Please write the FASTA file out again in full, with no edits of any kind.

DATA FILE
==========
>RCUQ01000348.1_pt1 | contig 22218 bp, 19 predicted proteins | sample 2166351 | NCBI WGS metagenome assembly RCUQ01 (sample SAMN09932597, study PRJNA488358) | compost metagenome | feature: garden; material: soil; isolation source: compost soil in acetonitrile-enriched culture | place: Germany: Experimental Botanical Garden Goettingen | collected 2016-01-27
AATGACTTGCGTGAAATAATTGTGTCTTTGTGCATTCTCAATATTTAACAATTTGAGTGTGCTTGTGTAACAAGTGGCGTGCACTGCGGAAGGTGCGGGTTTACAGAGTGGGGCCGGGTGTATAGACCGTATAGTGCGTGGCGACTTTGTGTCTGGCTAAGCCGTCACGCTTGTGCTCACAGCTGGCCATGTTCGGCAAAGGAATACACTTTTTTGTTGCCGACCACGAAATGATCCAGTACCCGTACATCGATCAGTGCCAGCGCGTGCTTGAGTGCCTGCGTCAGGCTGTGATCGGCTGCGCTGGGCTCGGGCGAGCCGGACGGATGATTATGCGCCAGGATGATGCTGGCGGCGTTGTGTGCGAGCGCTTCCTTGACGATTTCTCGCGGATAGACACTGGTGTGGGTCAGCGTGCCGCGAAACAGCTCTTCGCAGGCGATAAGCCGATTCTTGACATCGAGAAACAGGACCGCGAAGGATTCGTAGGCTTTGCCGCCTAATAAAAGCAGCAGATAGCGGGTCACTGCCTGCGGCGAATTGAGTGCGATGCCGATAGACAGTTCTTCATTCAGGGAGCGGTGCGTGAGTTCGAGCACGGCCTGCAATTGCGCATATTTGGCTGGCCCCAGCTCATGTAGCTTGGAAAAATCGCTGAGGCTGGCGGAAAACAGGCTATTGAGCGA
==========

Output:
>RCUQ01000348.1_pt1 | contig 22218 bp, 19 predicted proteins | sample 2166351 | NCBI WGS metagenome assembly RCUQ01 (sample SAMN09932597, study PRJNA488358) | compost metagenome | feature: garden; material: soil; isolation source: compost soil in acetonitrile-enriched culture | place: Germany: Experimental Botanical Garden Goettingen | collected 2016-01-27
AATGACTTGCGTGAAATAATTGTGTCTTTGTGCATTCTCAATATTTAACAATTTGAGTGTGCTTGTGTAACAAGTGGCGTGCACTGCGGAAGGTGCGGGTTTACAGAGTGGGGCCGGGTGTATAGACCGTATAGTGCGTGGCGACTTTGTGTCTGGCTAAGCCGTCACGCTTGTGCTCACAGCTGGCCATGTTCGGCAAAGGAATACACTTTTTTGTTGCCGACCACGAAATGATCCAGTACCCGTACATCGATCAGTGCCAGCGCGTGCTTGAGTGCCTGCGTCAGGCTGTGATCGGCTGCGCTGGGCTCGGGCGAGCCGGACGGATGATTATGCGCCAGGATGATGCTGGCGGCGTTGTGTGCGAGCGCTTCCTTGACGATTTCTCGCGGATAGACACTGGTGTGGGTCAGCGTGCCGCGAAACAGCTCTTCGCAGGCGATAAGCCGATTCTTGACATCGAGAAACAGGACCGCGAAGGATTCGTAGGCTTTGCCGCCTAATAAAAGCAGCAGATAGCGGGTCACTGCCTGCGGCGAATTGAGTGCGATGCCGATAGACAGTTCTTCATTCAGGGAGCGGTGCGTGAGTTCGAGCACGGCCTGCAATTGCGCATATTTGGCTGGCCCCAGCTCATGTAGCTTGGAAAAATCGCTGAGGCTGGCGGAAAACAGGCTATTGAGCGA